The Slave Of The Lamp
Henry Seton Merriman

Part 4 out of 5

very different matter. Either of these two could have overpowered him
singly. Their thick arms encompassed him like the coils of a snake, and
there was about their heavy woollen clothing a faint odour of salt
water. He knew that they were sailors. Recognising that it was of no
avail, he still fought on, as Englishmen do. One of the men had wound a
large woollen scarf round his mouth, the other was slowly but very
surely succeeding in pinioning his arms. Then a third assailant came,
and Christian knew by the wet hand (for he used one arm only) that it
was the smallest of the three, who had suffered for his temerity.

"Quick, quick!" this man whispered in French. With his uninjured hand he
twisted the scarf tighter and tighter until Christian gasped for breath.

Still the Englishman struggled and writhed upon the ground, while the
hard breathing of the two sailors testified that it was no mean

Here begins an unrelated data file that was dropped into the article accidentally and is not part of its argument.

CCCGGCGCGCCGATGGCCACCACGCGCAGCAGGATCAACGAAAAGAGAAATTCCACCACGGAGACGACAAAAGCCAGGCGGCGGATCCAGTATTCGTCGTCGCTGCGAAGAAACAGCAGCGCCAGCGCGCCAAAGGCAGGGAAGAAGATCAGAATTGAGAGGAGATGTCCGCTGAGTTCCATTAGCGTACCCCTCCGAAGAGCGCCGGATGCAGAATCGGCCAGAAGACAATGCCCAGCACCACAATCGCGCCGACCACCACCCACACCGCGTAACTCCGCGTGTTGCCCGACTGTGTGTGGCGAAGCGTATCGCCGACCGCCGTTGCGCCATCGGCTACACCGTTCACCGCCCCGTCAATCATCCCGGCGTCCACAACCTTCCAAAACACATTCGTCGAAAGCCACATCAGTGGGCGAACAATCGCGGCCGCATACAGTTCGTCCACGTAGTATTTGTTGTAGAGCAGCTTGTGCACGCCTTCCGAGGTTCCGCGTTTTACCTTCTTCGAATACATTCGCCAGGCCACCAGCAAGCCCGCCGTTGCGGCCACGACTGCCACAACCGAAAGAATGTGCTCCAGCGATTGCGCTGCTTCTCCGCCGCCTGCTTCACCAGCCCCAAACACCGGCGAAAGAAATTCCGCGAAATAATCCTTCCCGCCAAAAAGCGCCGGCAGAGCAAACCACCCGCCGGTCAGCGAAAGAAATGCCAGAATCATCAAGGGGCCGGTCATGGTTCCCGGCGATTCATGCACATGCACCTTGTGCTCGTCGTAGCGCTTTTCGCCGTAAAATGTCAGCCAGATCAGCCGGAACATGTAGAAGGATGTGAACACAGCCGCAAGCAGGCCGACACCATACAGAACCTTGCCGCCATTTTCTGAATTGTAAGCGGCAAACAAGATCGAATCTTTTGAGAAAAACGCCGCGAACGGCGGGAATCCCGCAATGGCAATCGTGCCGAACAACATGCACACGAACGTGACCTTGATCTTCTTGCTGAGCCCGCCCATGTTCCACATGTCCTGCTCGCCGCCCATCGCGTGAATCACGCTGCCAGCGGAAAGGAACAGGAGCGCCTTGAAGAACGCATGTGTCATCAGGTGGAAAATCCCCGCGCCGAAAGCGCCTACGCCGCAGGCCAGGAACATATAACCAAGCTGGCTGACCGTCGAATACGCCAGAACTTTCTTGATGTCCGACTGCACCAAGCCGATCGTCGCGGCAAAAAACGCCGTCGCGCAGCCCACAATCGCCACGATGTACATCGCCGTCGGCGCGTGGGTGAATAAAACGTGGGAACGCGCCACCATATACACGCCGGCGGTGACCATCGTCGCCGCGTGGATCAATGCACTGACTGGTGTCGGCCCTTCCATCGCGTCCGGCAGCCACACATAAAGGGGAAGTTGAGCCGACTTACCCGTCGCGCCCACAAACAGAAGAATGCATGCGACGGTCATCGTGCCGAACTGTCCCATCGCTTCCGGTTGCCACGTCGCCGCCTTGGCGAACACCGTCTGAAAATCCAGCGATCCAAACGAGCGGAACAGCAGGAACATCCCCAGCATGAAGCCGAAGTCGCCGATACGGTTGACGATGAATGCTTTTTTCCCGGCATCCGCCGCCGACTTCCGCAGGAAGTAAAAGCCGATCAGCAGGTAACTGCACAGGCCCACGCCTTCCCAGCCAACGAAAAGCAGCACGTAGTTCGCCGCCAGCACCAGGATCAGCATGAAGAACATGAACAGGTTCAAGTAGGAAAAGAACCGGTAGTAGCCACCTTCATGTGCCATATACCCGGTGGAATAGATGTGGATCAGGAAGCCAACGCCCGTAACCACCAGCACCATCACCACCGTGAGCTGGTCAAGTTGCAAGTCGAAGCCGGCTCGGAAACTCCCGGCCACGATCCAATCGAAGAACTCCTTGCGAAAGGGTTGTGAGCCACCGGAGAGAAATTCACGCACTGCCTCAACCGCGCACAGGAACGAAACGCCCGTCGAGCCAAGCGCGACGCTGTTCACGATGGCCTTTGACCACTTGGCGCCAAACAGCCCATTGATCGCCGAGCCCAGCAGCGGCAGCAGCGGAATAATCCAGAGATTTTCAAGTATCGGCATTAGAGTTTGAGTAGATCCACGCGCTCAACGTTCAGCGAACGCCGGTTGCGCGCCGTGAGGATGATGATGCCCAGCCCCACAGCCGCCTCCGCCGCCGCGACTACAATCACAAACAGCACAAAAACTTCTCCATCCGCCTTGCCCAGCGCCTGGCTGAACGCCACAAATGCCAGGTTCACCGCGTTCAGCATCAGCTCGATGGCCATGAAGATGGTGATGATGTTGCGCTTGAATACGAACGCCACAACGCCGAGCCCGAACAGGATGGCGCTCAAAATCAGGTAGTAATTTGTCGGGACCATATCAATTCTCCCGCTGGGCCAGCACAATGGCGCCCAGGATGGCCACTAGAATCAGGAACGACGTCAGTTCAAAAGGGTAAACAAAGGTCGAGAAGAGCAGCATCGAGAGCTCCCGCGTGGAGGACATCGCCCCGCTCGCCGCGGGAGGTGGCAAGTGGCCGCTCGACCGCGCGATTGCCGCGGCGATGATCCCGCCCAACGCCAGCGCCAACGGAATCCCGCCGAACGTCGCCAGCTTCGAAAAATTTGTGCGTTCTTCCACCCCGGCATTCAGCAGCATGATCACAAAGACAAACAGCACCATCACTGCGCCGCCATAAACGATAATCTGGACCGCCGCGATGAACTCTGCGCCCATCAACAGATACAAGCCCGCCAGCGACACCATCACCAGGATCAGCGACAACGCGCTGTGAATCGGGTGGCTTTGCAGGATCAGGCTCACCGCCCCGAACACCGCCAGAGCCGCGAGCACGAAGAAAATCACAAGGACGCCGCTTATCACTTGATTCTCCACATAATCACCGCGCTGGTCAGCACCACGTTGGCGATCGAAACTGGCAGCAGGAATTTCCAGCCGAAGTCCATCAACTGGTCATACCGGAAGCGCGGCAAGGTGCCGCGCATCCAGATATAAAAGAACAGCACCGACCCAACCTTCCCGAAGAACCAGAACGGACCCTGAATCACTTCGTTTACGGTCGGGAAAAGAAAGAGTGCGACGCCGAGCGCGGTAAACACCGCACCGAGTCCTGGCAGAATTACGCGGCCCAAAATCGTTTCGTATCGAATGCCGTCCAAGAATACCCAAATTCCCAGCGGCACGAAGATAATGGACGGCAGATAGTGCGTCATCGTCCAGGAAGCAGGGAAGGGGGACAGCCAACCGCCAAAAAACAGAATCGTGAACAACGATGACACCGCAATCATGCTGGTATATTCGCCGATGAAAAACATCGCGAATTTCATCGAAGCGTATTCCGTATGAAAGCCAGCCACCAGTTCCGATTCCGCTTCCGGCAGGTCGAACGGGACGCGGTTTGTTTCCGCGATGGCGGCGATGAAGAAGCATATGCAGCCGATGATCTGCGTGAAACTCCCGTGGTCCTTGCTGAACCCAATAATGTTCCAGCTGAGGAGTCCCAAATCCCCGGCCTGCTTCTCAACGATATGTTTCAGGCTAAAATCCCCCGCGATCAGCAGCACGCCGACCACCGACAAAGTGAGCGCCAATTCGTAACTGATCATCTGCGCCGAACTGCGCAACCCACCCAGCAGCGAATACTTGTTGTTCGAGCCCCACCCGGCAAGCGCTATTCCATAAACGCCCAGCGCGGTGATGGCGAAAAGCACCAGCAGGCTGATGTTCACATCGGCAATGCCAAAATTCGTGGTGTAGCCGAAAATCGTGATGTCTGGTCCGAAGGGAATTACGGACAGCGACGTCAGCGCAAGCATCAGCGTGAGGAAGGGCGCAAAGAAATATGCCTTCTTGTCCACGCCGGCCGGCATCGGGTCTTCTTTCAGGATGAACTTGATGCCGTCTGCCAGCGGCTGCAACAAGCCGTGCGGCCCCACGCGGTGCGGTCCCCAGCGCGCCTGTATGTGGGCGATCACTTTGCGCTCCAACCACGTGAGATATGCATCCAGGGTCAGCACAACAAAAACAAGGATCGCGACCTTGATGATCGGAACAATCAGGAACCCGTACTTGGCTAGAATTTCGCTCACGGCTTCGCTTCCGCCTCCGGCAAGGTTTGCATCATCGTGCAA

resistance. Suddenly the one-armed man loosened the scarf, but before
Christian could recover his breath a handkerchief was pressed over his
lips, and a sweet, pungent odour filled his nostrils.

"Three to one," he gasped, and quite suddenly his head fell forward,
while his clutch relaxed.

"He is a brave man," said the dripping leader of the attack, as he stood
upright and touched his damaged shoulder gently and tentatively. "Now
quick to the carriage with him. You have not managed this well, my
friends, not at all well."

The speaker raised his cold hand to his forehead, which was wet, less
perhaps from past exertion than from the agony he was enduring.

"But, monsieur," grumbled one of the sailors in humble self-defence, "he
is made of steel!"

* * * * *

The pale light of a grey dawn was stealing slowly up into the riven sky,
lighting up the clouds which were flying eastward on the shoulder of a
boisterous wind. The heavy grey sea, heaving, surging, and hissing,
threw itself upwards into broken spray, which flew to leeward at a sharp
angle, blown from the summit of the wave like froth from an over-filled
tankard. After a night of squally restlessness, accompanied by a driving
rain that tasted brackish, things had settled down with the dawn into a
steady, roaring gale of wind. In the growing light sea-gulls rose
triumphantly with smooth breasts bravely facing the wind.

In the midst of this a dripping vessel laboured sorely. The green water
rushed from side to side over her slippery, filthy deck as she rolled,
and carried with it a tangled mass of ropes, a wooden bucket, a capstan